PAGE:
The situation is simply unacceptable.

Norway welcomes UN Secretary-General Ban Ki-moon’s efforts to rectify this through his “Global Strategy for Women’s and Children’s Health”.

Under this strategy, I have had the honour to co-chair the UN Commission on Life-saving Commodities together with the President of Nigeria.

We will launch our report in New York on 26 September.

The Commission has identified a number of essential but overlooked medicines and life-saving commodities for women and children.

We will recommend 10 innovative actions to rapidly increase both access to and use of these commodities.

It is estimated that this alone will save more than 6 million lives by 2015.

Let me give you just one example. Research has shown that Zinc is an effective treatment for childhood diarrhoea, but this is not widely known.

We have estimated that over a million young lives can be saved by 2015 by scaling-up the use in high burden countries.

Vaccination is another simple way of improving the health of millions, and one of the most cost-effective ways of fighting child mortality.

Immunising a child against the most common diseases costs only 20 US dollars, or about the price of two McDonald’s Happy Meals in Oslo.

The Norwegian Government will continue to be a major contributor to the Global Alliance for Vaccines and Immunisation, the GAVI Alliance.

The Alliance has delivered results – more children are being vaccinated, which means that more children are surviving and thriving.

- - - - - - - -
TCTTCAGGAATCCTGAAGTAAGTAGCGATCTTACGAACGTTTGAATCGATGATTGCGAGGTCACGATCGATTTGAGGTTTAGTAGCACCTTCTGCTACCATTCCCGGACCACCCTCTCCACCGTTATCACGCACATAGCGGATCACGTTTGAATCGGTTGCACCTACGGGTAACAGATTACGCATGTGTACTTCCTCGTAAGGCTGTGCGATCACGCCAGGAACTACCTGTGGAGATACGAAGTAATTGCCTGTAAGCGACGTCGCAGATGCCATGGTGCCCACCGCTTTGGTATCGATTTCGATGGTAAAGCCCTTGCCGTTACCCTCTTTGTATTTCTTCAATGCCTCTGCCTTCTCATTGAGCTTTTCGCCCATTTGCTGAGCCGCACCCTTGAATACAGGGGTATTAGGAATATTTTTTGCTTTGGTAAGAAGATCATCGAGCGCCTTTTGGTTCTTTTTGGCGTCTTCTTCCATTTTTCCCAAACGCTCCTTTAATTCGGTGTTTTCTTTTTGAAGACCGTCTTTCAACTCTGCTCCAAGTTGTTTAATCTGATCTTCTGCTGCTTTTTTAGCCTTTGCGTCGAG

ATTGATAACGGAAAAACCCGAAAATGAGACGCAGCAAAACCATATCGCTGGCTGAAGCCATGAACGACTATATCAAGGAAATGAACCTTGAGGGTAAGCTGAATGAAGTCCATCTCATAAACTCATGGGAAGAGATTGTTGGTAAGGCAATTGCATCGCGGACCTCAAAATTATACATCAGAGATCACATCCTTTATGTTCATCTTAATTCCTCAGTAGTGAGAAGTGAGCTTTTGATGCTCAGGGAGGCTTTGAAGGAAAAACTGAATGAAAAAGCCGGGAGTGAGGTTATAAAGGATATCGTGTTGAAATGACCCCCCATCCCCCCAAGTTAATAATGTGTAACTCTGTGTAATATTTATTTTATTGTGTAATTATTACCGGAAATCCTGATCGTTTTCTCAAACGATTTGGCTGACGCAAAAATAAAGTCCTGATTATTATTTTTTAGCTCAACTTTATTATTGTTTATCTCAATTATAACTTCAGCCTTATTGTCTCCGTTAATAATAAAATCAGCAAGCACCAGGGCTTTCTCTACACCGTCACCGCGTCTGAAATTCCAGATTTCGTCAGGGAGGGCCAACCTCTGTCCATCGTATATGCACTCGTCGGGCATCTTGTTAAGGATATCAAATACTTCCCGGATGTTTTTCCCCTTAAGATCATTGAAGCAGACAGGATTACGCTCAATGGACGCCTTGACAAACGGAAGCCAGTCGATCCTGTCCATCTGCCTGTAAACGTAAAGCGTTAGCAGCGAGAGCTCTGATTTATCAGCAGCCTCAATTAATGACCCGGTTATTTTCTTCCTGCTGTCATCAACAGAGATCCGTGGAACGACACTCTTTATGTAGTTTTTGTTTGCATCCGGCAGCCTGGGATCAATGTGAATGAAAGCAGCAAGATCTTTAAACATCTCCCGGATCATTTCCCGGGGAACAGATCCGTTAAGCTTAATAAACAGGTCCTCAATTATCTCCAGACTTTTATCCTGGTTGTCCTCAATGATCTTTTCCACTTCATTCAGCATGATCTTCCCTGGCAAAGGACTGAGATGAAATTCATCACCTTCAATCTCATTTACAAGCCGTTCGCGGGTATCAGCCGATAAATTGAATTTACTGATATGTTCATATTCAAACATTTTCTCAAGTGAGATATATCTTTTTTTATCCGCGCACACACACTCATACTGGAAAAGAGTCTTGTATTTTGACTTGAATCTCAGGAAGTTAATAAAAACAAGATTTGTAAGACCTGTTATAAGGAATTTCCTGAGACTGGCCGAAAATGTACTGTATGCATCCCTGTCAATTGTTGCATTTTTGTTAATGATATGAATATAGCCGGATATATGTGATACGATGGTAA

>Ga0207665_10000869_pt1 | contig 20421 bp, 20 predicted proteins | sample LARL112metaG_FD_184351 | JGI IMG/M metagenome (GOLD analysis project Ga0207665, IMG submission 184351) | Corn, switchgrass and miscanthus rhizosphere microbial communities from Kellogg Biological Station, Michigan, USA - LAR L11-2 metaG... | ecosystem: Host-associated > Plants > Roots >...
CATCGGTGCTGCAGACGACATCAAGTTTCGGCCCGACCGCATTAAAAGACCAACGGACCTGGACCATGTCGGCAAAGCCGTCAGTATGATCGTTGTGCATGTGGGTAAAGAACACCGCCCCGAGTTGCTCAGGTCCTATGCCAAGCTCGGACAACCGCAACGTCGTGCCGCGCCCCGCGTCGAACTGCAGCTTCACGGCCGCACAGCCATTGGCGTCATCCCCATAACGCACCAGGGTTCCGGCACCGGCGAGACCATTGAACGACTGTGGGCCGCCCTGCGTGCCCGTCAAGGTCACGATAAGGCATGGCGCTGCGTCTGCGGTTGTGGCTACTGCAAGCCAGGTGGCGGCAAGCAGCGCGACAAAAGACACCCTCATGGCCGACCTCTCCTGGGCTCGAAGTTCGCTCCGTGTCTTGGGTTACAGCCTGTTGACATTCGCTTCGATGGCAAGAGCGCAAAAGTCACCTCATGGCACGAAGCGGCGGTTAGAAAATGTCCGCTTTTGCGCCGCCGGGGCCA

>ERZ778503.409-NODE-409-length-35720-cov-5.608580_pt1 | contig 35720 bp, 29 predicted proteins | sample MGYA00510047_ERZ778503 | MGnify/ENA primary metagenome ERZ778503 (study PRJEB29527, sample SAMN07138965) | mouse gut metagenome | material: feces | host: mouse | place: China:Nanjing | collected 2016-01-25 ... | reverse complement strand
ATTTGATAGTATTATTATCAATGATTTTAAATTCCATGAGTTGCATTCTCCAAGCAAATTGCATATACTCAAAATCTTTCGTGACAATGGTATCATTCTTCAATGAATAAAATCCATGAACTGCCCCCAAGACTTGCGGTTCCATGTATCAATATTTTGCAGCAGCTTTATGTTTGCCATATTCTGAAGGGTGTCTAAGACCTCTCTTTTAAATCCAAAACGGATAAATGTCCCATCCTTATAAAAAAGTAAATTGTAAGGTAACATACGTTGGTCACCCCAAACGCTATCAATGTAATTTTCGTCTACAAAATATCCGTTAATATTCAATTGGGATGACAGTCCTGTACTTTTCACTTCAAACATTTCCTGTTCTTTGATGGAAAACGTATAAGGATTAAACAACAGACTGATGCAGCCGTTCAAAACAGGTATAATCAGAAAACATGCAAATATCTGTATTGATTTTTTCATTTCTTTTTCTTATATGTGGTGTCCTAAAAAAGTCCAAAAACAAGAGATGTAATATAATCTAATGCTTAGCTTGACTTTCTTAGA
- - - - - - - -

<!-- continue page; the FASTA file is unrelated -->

More than 300 million children in low-income countries have been vaccinated with vaccines they previously had no access to.

In sub-Saharan Africa, deaths from measles have been reduced by over 90 per cent.

But there is no reason to slow down our efforts.

More than 1.7 million children still die every year from diseases that can be prevented by vaccination.

We must support research that leads to new and better vaccines.

We must make sure these vaccines are produced.

And we must make them available to people who still do not have access to vaccination.

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Ladies and gentlemen,

Today’s revolution in the Life Sciences provides us with enormous opportunities. It provides the basis for developing new and ground-breaking medicines.

But at the same time we must ensure that this revolution does not create even greater disparities in access to health care. 

There is a stark contrast between the personalised medicine that is emerging in the developed world, and the continuing need for mass vaccinations to prevent common diseases in the developing world.

Only 10 per cent of global expenditure on health research is devoted to health problems that mainly affect the poorest 90 per cent of the world’s population.

Therefore, we also need to give priority to research that benefits all people around the globe.

Norway will continue to support such research.

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Ladies and gentlemen,

Today’s panel is well chosen to address these topics. I am convinced that by the end of this afternoon, the participants of this seminar will both have gained new insights and become aware of new challenges.

Thank you.